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NFL Draft 2017: Top 10 offensive guards for Bengals to consider if Zeitler leaves

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Clint Boling is locked up in Cincinnati through 2019, but Kevin Zeitler is heading toward free agency. Could the Bengals take a shot on one of the top guard prospects in this year’s NFL Draft?

NCAA Football: C-USA Championship-Louisiana Tech at Western Kentucky Jim Brown-USA TODAY Sports

The Bengals’ offensive line was not good in 2016. In addition to some less than stellar run blocking that contributed to a decidedly average 4.0 yards per run (20th in the NFL), the line gave up the seventh most sacks in the NFL (41). The biggest part of the problem was at right tackle, where Cedric Ogbuehi, Jake Fisher, and Eric Winston shared duties throughout the season. However, left guard Clint Boling was inconsistent throughout the season due to a shoulder injury suffered in Week 4, which he waited to have surgery on until Week 17. Right guard Kevin Zeitler had a solid season and he is arguably the Bengals’ highest profile free agent in 2017. If the Bengals cannot retain him, the need for more depth at guard goes from mild to astronomical.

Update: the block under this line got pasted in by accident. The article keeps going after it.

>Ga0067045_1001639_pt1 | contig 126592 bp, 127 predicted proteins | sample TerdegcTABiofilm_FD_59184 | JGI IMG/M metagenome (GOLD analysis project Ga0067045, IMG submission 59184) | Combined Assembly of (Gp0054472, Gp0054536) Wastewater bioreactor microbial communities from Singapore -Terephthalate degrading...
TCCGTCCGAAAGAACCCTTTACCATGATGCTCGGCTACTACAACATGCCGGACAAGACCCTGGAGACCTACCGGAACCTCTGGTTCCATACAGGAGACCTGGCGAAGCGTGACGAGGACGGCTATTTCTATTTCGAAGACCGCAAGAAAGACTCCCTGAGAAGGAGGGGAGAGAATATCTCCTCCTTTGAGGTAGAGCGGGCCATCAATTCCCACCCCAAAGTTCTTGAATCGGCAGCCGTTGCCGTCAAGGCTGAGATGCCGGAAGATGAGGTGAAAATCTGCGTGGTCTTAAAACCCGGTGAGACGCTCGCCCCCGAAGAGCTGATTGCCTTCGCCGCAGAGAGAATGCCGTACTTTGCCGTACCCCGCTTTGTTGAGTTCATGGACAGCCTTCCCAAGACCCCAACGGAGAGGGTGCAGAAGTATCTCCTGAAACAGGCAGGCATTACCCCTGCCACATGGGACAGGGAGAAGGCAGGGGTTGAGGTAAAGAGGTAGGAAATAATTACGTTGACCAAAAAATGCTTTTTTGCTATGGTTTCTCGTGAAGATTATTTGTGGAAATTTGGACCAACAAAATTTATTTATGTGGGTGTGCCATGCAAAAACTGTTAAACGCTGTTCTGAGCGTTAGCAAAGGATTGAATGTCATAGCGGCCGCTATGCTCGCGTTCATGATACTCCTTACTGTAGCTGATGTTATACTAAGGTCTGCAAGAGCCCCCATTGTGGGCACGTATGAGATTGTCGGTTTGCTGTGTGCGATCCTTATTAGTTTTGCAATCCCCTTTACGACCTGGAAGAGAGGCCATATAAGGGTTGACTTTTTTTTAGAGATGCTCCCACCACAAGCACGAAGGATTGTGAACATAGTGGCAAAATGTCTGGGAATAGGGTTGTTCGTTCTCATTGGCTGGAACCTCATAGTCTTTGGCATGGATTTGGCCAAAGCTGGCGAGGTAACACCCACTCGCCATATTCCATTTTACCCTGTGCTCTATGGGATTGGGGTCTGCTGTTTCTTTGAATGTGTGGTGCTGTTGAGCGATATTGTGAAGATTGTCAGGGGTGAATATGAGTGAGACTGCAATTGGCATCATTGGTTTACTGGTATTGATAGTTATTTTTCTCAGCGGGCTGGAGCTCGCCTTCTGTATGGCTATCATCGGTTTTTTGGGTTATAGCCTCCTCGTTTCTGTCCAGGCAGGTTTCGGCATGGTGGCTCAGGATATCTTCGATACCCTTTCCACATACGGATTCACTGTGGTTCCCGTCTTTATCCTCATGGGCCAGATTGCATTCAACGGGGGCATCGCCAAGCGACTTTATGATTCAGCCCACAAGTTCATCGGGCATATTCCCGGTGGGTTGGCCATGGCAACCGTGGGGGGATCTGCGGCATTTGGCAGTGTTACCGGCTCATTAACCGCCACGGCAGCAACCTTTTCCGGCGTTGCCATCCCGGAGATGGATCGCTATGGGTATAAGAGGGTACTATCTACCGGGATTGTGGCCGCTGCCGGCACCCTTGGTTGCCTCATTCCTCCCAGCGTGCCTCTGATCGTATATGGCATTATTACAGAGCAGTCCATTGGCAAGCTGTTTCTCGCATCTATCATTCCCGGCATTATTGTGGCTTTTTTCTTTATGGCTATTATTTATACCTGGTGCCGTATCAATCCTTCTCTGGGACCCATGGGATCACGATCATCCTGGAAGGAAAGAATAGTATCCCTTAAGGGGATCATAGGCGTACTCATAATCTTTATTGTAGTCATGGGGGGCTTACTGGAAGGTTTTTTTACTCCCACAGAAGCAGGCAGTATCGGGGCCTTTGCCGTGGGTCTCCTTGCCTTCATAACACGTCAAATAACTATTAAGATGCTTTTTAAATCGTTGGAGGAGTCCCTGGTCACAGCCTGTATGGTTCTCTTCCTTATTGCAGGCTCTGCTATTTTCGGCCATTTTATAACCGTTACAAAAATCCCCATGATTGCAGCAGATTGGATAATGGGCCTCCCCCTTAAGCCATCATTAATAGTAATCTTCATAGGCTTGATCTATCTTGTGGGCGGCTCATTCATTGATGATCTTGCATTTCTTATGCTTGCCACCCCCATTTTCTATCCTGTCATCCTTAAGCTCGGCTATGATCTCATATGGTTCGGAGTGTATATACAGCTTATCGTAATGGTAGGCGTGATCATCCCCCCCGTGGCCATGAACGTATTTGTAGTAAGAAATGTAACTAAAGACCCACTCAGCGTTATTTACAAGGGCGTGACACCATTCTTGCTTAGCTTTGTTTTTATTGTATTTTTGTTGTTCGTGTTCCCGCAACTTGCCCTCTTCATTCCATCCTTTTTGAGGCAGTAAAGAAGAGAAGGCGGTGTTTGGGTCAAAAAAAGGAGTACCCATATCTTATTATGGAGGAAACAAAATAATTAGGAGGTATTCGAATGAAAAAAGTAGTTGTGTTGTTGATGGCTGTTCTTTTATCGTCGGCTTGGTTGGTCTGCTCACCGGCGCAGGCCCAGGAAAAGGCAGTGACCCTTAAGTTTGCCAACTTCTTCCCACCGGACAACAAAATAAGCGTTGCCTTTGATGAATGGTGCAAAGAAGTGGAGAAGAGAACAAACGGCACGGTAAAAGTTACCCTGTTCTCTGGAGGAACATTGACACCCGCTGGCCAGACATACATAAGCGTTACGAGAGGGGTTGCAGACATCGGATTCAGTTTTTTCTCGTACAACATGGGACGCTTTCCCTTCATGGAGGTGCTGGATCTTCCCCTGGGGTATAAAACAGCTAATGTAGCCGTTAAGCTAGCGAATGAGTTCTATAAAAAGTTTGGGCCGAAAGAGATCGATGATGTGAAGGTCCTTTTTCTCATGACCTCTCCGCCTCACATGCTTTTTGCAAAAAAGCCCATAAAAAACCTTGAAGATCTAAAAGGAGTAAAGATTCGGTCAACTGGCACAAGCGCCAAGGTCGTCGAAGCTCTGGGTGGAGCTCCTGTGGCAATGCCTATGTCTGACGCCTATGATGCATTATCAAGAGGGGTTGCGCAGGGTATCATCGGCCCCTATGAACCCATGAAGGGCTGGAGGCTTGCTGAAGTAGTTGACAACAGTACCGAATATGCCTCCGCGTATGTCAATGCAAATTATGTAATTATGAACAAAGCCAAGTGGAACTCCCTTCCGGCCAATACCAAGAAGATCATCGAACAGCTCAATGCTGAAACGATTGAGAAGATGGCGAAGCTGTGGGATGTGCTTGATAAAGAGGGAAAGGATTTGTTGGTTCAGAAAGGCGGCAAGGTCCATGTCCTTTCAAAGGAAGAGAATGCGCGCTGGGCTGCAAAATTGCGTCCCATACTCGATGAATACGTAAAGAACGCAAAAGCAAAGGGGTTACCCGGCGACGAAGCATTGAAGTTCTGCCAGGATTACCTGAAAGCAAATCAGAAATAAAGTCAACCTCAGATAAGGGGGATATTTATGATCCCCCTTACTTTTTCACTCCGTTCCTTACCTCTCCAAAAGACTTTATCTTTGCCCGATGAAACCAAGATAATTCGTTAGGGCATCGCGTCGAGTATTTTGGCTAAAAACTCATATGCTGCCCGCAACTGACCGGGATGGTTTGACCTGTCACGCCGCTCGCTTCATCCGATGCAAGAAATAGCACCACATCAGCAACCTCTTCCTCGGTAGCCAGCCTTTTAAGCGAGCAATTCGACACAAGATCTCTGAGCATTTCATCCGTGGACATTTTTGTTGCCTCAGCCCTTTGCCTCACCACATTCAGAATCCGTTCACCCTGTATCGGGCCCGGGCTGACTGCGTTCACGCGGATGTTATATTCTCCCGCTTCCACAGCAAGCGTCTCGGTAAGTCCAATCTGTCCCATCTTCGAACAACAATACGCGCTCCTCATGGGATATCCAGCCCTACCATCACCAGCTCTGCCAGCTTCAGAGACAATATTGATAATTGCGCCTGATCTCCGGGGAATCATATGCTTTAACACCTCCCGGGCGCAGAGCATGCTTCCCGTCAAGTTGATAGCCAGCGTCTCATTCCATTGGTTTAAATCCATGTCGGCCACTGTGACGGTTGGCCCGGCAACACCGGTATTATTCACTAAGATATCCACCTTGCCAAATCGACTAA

Even if Zeitler does return, the Bengals may want to invest one of their 11 anticipated Draft picks in 2017 on the guard position. For most of the 2016 season, rookie fourth round pick Christian Westerman was the only backup guard on the team, in addition to Winston who serves as a backup for all offensive line spots other than center. Trey Hopkins and Alex Redmond are currently on the roster, but they were both on the practice squad for most of the season. Westerman’s potential is still high, but we didn’t see even a single snap from him in 2016.

Hopkins did spend the final week of the season on the active roster, but only because a spot opened up with A.J. Green being placed on Injured Reserve. If the Bengals are looking to shore up the depth at guard and find players who can challenge for more time on the active roster, Mel Kiper’s list of top 10 guards provides some solid suggestions for guys the Bengals could possibly target.